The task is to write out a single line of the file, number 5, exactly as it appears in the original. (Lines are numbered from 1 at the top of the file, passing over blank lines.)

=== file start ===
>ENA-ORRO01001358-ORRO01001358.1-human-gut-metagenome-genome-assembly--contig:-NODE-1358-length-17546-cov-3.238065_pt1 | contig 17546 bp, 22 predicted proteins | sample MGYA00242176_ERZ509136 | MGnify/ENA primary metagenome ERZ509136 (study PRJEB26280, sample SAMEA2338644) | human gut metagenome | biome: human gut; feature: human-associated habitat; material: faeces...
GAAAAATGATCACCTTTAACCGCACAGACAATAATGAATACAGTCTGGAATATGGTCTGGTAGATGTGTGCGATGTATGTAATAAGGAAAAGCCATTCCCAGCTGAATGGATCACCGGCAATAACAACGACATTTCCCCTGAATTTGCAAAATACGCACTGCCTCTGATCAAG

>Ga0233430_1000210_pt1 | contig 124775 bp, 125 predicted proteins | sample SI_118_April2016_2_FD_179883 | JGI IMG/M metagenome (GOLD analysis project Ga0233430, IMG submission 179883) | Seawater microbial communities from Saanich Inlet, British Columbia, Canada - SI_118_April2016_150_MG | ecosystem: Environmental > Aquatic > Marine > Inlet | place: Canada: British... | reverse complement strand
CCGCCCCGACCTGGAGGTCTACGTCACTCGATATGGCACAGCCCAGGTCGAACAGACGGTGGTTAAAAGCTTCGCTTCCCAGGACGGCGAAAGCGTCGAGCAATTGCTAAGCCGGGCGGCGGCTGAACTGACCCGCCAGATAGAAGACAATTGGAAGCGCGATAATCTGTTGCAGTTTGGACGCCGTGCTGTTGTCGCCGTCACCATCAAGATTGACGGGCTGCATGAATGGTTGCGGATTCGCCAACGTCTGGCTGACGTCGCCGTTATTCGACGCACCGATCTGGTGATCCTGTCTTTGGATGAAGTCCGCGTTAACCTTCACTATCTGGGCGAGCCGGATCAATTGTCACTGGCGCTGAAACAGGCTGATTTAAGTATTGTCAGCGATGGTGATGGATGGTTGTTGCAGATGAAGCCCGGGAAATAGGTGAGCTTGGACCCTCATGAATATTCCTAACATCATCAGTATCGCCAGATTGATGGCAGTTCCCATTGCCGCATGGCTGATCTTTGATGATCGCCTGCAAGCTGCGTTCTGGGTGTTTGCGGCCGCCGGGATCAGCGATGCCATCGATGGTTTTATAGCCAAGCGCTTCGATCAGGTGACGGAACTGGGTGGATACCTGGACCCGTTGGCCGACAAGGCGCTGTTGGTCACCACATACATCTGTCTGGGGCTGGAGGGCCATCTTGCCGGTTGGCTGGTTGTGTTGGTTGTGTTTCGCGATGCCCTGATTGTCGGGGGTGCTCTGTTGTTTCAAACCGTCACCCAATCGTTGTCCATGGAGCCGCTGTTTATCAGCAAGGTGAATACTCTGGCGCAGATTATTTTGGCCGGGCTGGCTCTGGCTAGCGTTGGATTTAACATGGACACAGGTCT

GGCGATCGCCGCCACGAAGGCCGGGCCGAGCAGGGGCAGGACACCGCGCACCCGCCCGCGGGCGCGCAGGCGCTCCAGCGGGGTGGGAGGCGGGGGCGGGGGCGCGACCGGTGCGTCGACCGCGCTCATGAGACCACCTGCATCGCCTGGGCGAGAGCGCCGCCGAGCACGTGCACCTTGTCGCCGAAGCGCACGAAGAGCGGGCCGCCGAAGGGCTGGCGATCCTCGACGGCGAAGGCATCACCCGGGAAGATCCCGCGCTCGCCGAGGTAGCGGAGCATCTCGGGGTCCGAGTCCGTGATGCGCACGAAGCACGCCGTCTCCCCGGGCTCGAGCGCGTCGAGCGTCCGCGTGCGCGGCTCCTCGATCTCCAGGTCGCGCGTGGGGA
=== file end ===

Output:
GGCGATCGCCGCCACGAAGGCCGGGCCGAGCAGGGGCAGGACACCGCGCACCCGCCCGCGGGCGCGCAGGCGCTCCAGCGGGGTGGGAGGCGGGGGCGGGGGCGCGACCGGTGCGTCGACCGCGCTCATGAGACCACCTGCATCGCCTGGGCGAGAGCGCCGCCGAGCACGTGCACCTTGTCGCCGAAGCGCACGAAGAGCGGGCCGCCGAAGGGCTGGCGATCCTCGACGGCGAAGGCATCACCCGGGAAGATCCCGCGCTCGCCGAGGTAGCGGAGCATCTCGGGGTCCGAGTCCGTGATGCGCACGAAGCACGCCGTCTCCCCGGGCTCGAGCGCGTCGAGCGTCCGCGTGCGCGGCTCCTCGATCTCCAGGTCGCGCGTGGGGA